As the Omicron wave washes through, it’s hard, even with the seasonal perspective, to reckon what things might be like in say a year’s time.
But perhaps necessary.
Because the day-to-day measures seem less and less meaningful – except where they provide a pointer to the direction of long-term policy.
The intellectual and political ferment seems particularly well advanced in the UK.
Ministers have reached the point where they are prepared (at least privately) to question robustly the health advice they are getting, and what is more to take account of broader analyses which include the social and economic costs of Covid measures.
But they nonetheless remain seemingly-hamstrung by conventions that prevent open discussion of cost-benefit and policy trade-off, and so need to get their message across by oblique (ok – becoming less oblique now) signalling.
Where does this lead in 2022?
Because all governments, everywhere, must consider Covid options in the context of their broader political objectives.
It does mean that this consideration is likely to come into sharper focus.
To simplify, consider two polar approaches (although the reality is more likely a confused mixture).
The first regards Covid policy as the single most important and pervasive issue facing government. Those at risk must be protected at all costs, and those affected, even indirectly, must be made whole. It affirms the need for solidarity and state direction. It suggests Covid avoidance will remain a significant element of public policy, with current measures evolving, but remaining in widespread use in some form for some time.
It is not unreasonable to say that Jacinda Ardern’s government is a poster child for this perspective.
The second sees the pandemic becoming endemic, one problem among many, to be assessed by vulnerability and ability to respond. It focuses particularly on the inflexibility of much of the policy response, and believes the imperative is to ensure society can adapt and respond to new social and economic pressures.
One can argue that Britain’s government is struggling to develop some such position.
The choice is of course much influenced by the starting point of each country’s Covid experience, but one might expect underlying political and social priors to become increasingly dominant over time, reinforcing choices already made.
In the short term, the NZ approach looks cosier. With such an attentive state, there are attractions to trading autonomy for security. But the price for a regimen of five million usually ends up being disproportionately paid by the creative, productive, free-spirited and indeed radical forces.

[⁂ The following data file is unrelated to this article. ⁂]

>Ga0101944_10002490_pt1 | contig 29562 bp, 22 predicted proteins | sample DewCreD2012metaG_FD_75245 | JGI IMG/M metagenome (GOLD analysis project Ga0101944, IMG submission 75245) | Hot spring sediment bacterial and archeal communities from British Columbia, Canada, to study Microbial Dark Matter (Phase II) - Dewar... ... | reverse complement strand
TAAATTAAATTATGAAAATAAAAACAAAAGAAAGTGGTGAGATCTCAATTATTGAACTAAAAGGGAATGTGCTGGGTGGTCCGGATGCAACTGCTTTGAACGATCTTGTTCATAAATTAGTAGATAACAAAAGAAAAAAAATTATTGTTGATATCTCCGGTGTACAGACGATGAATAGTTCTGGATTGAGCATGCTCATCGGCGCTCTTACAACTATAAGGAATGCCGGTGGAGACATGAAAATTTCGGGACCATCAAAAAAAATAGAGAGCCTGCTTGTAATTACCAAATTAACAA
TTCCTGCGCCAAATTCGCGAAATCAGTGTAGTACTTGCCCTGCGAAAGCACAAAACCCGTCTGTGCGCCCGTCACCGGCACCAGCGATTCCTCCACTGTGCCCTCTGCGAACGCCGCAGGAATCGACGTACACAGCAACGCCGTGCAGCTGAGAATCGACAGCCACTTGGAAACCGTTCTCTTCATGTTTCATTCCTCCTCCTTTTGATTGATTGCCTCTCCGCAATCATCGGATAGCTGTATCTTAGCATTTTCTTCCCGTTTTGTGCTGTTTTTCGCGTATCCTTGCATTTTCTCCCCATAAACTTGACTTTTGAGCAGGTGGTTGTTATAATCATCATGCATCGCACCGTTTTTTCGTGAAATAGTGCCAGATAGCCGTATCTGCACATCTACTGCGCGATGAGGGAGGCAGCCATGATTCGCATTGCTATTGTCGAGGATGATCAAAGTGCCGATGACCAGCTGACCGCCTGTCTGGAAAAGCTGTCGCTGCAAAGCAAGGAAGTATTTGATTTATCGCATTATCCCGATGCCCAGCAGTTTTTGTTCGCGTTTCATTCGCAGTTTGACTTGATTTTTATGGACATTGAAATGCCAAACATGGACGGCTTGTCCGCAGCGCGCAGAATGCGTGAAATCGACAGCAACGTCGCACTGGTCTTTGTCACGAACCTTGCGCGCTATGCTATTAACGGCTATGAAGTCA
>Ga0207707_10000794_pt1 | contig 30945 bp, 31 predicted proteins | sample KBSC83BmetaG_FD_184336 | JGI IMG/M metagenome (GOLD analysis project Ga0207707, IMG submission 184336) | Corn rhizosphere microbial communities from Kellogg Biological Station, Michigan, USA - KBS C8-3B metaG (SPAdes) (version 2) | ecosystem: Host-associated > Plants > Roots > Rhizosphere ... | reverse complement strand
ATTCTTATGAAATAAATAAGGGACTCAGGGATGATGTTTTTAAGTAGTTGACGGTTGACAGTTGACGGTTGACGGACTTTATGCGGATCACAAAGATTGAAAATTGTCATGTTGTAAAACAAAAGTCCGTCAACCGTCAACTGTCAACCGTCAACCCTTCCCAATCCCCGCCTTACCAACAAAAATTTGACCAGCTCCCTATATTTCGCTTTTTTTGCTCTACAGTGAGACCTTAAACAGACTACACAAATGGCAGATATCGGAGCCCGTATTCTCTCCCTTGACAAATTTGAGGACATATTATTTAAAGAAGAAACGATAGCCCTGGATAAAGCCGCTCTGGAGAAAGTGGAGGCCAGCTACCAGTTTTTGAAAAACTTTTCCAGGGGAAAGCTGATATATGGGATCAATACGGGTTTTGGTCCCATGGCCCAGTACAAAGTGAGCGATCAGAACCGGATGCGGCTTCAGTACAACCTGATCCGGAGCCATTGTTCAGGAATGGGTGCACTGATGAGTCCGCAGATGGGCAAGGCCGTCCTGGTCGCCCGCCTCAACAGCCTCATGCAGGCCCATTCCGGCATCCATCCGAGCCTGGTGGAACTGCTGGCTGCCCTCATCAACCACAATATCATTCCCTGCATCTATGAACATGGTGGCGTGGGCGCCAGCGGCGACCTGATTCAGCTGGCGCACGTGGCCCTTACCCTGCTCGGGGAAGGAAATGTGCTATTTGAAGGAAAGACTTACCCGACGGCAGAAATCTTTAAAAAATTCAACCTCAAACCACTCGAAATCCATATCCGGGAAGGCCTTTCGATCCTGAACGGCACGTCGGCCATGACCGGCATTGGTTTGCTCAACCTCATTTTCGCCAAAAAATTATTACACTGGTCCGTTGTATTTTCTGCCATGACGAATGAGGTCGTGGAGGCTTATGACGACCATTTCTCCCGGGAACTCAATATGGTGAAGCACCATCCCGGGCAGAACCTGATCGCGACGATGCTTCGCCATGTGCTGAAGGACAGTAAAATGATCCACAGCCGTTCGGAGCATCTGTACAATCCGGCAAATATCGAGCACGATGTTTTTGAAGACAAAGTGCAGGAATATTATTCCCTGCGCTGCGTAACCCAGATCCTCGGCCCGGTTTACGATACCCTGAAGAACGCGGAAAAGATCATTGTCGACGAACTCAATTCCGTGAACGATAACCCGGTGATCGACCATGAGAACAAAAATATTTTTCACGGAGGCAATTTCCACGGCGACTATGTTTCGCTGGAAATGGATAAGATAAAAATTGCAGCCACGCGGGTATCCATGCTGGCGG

Meanwhile, the UK seems to be moving to a messier and less comfortable place.
Because acknowledging that Covid is no longer a crisis means putting it in the mix with all the other problems. Which are not trivial.
On the economic front, real wages have been largely stagnant since 2008, and the government is demanding higher taxes from 1 April (around 3% of take-home pay for middle income folk). Interest rates are heading up and house prices look high enough to worry the haves, whilst still tormenting the have-nots.
This backdrop helps focus attention on the cost-effectiveness of Covid control measures. The Times, for example, reporting that “staff shortages are a bigger threat than patient numbers as daily infections hit record high” and cutting the self-isolation period to five days may be necessary to “save the NHS [National Health Service]”.
Curmudgeons might wonder if these are the extra resources their higher taxes will be paying for.
Indeed, this sort of thing looks like a popular mood music for 2022, with Covid regulation morphing into the new supply chain constraint, and precautionary labour market inflexibility developing as the new industrial action.
But furious conflict will be a sign that the money to buy peace and unity has run out and that the argument over who bears the pain is at least being debated.
It may force Boris Johnson’s government to review its more expensive and illogical policies (say foreign aid and energy) and perhaps force a showdown should it try to impose more levies on the most productive sectors – which must grow in order to break the stagnation cycle.
It may even make them more eager to come to terms with ongoing changes in the world economy (like tech-driven changes in international trade in services).
But their misery is likely to be unrelieved. Experience tells us that the benefits of economic restructuring take time to come through.
On the other hand, delaying restructuring – as New Zealanders should recall only too well – can result in long periods of relative stagnation. And if you choose to subsidise fear of Covid, you are likely to get more of it.
So Happy New Year: 2022 is shaping as a year of greater political and social – as well as economic – divergence.